Cardinal Turkson Clarification

Earlier this week it appeared Cardinal Turkson had gone "full Anglican" when he was reported by the BBC as having said that birth control could "offer a solution" to the impacts of climate change see here.

The article states:
In a wide-ranging interview with the BBC, Cardinal Turkson suggested that birth control could help alleviate some of the impacts of climate change, particularly the lack of food in a warmer world.
"This has been talked about, and the Holy Father on his trip back from the Philippines also invited people to some form of birth control, because the church has never been against birth control and people spacing out births and all of that. So yes, it can offer a solution," he said.
This immediately seemed to me to be a comment which was only referring to Natural Family Planning, which was then taken and spun out of all context by the BBC, because, of course, the Church changing its position on artificial birth control is one of its pet positions.

However, these comments obviously caused great distress and confusion for many Catholics, as detailed by Voice of the Family here.

Thankfully, Cardinal Turkson has now clarified his comments as follows:

“The Ghanian cardinal recognized that, to the mind of the English-speaking world, “birth control” generally means some form of artificial contraception, and he therefore acknowledged the need to be more careful with his words.

“Ordinarily, in a Church document, the expression they would have used is ‘responsible parenthood.’ That’s the expression that’s normally used,” he said.

“But in responding to a question that contained the expression ‘birth control,’ my intention was to present the Church as not inimical or opposed to the idea of spacing births,” he said. “The issue the Church has always had with this is method, how you do it? But the pope used the unfortunate expression of ‘breeding like rabbits.’” [Interesting that he should state so directly “the pope used the unfortunate expression…]
Cardinal Turkson continued: “When I used the phrase ‘birth control,’ what I had in mind was the Church’s own traditional teaching about responsible parenthood. So wherever anyone reads ‘birth control’ in the BBC interview, they should understand it as meaning ‘responsible parenthood.’”He said what the Holy Father had advised on his trip back from Manila, after visiting slums with many children who were uncared for, was that “responsible parenthood would be useful” for people there.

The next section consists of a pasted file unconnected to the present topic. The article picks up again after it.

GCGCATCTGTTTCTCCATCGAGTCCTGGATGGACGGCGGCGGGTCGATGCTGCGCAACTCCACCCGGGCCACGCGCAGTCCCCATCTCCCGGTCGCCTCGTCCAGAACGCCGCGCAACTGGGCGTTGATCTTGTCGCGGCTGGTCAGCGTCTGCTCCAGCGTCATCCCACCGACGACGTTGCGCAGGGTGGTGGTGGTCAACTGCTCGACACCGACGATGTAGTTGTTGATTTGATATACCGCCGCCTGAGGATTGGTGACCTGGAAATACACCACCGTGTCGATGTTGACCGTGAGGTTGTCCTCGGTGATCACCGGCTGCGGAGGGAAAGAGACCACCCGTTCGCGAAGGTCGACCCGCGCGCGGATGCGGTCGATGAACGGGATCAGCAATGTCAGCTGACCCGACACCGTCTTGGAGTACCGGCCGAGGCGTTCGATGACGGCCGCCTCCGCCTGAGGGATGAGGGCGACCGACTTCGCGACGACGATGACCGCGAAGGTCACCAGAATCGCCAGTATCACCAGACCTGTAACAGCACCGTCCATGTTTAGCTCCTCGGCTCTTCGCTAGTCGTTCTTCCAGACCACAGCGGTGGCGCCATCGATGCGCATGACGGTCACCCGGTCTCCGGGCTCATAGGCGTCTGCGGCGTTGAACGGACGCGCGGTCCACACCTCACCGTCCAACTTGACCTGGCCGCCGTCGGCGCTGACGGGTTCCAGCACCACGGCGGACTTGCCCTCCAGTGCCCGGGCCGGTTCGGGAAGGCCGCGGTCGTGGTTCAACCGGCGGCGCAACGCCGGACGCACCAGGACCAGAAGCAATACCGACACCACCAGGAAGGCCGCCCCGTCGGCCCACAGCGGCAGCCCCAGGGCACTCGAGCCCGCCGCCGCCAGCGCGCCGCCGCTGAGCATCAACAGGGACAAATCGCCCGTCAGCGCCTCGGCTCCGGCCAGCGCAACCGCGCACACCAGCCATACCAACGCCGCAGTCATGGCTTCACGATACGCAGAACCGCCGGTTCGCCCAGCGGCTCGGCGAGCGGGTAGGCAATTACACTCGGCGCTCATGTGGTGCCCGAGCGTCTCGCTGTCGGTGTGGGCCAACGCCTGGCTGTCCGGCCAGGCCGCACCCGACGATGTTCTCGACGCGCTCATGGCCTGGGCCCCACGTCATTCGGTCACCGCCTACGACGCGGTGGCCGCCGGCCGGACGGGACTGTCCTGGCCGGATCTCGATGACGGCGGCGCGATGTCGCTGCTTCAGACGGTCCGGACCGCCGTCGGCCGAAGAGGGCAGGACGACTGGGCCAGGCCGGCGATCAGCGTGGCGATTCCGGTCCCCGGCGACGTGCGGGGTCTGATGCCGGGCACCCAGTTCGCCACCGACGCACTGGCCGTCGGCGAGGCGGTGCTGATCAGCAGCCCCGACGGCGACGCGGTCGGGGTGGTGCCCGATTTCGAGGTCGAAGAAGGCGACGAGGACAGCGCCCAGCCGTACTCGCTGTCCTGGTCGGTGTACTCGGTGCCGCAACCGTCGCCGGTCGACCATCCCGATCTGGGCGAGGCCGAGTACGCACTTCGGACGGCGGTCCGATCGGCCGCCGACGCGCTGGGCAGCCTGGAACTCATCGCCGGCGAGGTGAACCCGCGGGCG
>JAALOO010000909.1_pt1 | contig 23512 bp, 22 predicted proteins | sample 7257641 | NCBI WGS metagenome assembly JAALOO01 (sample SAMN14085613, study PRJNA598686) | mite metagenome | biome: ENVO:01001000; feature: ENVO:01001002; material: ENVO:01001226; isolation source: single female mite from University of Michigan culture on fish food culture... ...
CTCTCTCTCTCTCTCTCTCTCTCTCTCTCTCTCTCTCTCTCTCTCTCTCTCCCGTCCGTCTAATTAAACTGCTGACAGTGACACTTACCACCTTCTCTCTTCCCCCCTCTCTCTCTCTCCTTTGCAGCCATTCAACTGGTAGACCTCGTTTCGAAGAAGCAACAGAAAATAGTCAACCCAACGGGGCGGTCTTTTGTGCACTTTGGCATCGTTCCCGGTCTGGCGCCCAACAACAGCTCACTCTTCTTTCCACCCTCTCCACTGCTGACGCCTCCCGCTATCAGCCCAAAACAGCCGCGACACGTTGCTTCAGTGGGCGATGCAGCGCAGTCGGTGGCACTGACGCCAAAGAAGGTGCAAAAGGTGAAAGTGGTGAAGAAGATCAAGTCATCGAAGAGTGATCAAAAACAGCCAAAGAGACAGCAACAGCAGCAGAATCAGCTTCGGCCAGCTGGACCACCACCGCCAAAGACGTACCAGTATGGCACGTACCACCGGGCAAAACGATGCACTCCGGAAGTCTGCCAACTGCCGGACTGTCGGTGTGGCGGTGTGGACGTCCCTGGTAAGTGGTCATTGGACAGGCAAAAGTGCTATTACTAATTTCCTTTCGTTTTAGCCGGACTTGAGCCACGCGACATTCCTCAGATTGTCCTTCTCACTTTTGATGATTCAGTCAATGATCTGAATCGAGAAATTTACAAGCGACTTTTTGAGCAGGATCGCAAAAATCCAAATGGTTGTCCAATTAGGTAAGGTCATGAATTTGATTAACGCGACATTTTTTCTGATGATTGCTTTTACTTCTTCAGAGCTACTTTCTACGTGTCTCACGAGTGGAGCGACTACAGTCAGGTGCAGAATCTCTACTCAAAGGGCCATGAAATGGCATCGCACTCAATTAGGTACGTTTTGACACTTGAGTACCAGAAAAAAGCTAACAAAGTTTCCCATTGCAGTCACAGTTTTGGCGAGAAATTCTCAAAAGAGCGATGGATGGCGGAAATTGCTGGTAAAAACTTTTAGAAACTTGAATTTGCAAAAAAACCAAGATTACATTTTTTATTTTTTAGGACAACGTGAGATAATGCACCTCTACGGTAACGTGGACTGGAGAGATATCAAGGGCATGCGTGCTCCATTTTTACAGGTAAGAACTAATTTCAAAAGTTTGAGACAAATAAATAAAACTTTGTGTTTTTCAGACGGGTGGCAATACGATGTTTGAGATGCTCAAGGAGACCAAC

“In the BBC interview, the reference to ‘birth control’ is actually a way of formulating the Church’s traditional teaching on responsible parenthood,” he reiterated.”

Full article here.

For more on the Church's teaching about fertility, see here.

Whether or not he intended to mean birth control in the context of NFP his statements were still problematic, i.e., the cardinal suggested that limiting births can “offer a solution” to difficulties such as water and food shortages that are said to come from overpopulation and climate change. Using NFP for this purpose would not seem to meet the requirements necessary for its use.

Voice of the Family said regarding the response:
Unfortunately Cardinal Turkson’s clarification leaves unanswered the question as to whether he believes, as indicated in his comments to the BBC, that the world is facing a population problem that is leading to “lack of food.”
The cardinal said:
“Having more mouths to feed is a challenge for us to be productive also, which is one of the key issues being treated over here, the cultivation and production of food, and its distribution.
“So yes it engages us in food security management, so we ensure that everybody is fed and all of that. The amount of population that is critical for the realisation of this is still something we need to discover, yet the Holy Father has also called for a certain amount of control of birth.”
Such comments are highly irresponsible as they give credence to the proponents of overpopulation and to the aggressive attempts of governments and international aid agencies to reduce birth rates through abortion and contraception.


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